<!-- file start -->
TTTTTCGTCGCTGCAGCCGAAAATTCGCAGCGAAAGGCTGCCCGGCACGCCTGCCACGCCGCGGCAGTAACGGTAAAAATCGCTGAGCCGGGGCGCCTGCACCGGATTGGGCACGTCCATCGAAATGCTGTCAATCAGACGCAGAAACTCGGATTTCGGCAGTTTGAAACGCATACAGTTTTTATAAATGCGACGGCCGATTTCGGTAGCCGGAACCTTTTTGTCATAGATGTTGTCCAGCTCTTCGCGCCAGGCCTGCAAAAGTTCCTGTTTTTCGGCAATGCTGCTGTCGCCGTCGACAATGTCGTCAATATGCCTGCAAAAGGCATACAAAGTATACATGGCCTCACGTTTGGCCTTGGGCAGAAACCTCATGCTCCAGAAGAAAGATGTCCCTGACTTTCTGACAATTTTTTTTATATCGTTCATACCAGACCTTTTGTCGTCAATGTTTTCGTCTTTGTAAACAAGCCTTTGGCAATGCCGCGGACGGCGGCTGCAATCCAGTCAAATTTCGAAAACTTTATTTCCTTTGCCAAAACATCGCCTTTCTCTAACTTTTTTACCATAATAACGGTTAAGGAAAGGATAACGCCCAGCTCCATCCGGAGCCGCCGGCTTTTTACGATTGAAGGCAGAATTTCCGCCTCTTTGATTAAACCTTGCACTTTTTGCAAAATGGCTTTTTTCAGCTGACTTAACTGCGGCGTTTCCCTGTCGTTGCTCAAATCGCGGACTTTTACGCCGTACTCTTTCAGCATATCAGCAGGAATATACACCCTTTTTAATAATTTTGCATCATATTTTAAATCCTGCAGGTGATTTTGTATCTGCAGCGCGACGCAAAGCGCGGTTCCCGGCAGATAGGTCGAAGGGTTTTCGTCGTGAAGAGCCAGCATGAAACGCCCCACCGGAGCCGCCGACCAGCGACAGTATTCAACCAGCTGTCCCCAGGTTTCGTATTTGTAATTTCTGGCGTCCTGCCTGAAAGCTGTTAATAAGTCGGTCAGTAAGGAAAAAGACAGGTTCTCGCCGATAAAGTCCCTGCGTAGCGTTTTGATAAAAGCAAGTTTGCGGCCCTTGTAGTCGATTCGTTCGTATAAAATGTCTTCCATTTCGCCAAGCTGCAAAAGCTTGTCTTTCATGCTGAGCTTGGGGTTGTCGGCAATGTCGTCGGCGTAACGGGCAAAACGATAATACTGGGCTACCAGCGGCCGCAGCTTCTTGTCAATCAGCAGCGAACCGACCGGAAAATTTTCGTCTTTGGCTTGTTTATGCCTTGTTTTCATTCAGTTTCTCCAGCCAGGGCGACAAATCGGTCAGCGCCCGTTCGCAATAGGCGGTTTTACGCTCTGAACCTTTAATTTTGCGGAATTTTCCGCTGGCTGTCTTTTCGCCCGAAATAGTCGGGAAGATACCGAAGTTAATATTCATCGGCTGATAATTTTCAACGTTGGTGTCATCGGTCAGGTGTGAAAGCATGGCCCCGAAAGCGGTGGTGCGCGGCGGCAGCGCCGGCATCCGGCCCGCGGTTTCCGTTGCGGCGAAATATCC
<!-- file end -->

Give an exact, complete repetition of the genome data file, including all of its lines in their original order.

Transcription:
TTTTTCGTCGCTGCAGCCGAAAATTCGCAGCGAAAGGCTGCCCGGCACGCCTGCCACGCCGCGGCAGTAACGGTAAAAATCGCTGAGCCGGGGCGCCTGCACCGGATTGGGCACGTCCATCGAAATGCTGTCAATCAGACGCAGAAACTCGGATTTCGGCAGTTTGAAACGCATACAGTTTTTATAAATGCGACGGCCGATTTCGGTAGCCGGAACCTTTTTGTCATAGATGTTGTCCAGCTCTTCGCGCCAGGCCTGCAAAAGTTCCTGTTTTTCGGCAATGCTGCTGTCGCCGTCGACAATGTCGTCAATATGCCTGCAAAAGGCATACAAAGTATACATGGCCTCACGTTTGGCCTTGGGCAGAAACCTCATGCTCCAGAAGAAAGATGTCCCTGACTTTCTGACAATTTTTTTTATATCGTTCATACCAGACCTTTTGTCGTCAATGTTTTCGTCTTTGTAAACAAGCCTTTGGCAATGCCGCGGACGGCGGCTGCAATCCAGTCAAATTTCGAAAACTTTATTTCCTTTGCCAAAACATCGCCTTTCTCTAACTTTTTTACCATAATAACGGTTAAGGAAAGGATAACGCCCAGCTCCATCCGGAGCCGCCGGCTTTTTACGATTGAAGGCAGAATTTCCGCCTCTTTGATTAAACCTTGCACTTTTTGCAAAATGGCTTTTTTCAGCTGACTTAACTGCGGCGTTTCCCTGTCGTTGCTCAAATCGCGGACTTTTACGCCGTACTCTTTCAGCATATCAGCAGGAATATACACCCTTTTTAATAATTTTGCATCATATTTTAAATCCTGCAGGTGATTTTGTATCTGCAGCGCGACGCAAAGCGCGGTTCCCGGCAGATAGGTCGAAGGGTTTTCGTCGTGAAGAGCCAGCATGAAACGCCCCACCGGAGCCGCCGACCAGCGACAGTATTCAACCAGCTGTCCCCAGGTTTCGTATTTGTAATTTCTGGCGTCCTGCCTGAAAGCTGTTAATAAGTCGGTCAGTAAGGAAAAAGACAGGTTCTCGCCGATAAAGTCCCTGCGTAGCGTTTTGATAAAAGCAAGTTTGCGGCCCTTGTAGTCGATTCGTTCGTATAAAATGTCTTCCATTTCGCCAAGCTGCAAAAGCTTGTCTTTCATGCTGAGCTTGGGGTTGTCGGCAATGTCGTCGGCGTAACGGGCAAAACGATAATACTGGGCTACCAGCGGCCGCAGCTTCTTGTCAATCAGCAGCGAACCGACCGGAAAATTTTCGTCTTTGGCTTGTTTATGCCTTGTTTTCATTCAGTTTCTCCAGCCAGGGCGACAAATCGGTCAGCGCCCGTTCGCAATAGGCGGTTTTACGCTCTGAACCTTTAATTTTGCGGAATTTTCCGCTGGCTGTCTTTTCGCCCGAAATAGTCGGGAAGATACCGAAGTTAATATTCATCGGCTGATAATTTTCAACGTTGGTGTCATCGGTCAGGTGTGAAAGCATGGCCCCGAAAGCGGTGGTGCGCGGCGGCAGCGCCGGCATCCGGCCCGCGGTTTCCGTTGCGGCGAAATATCC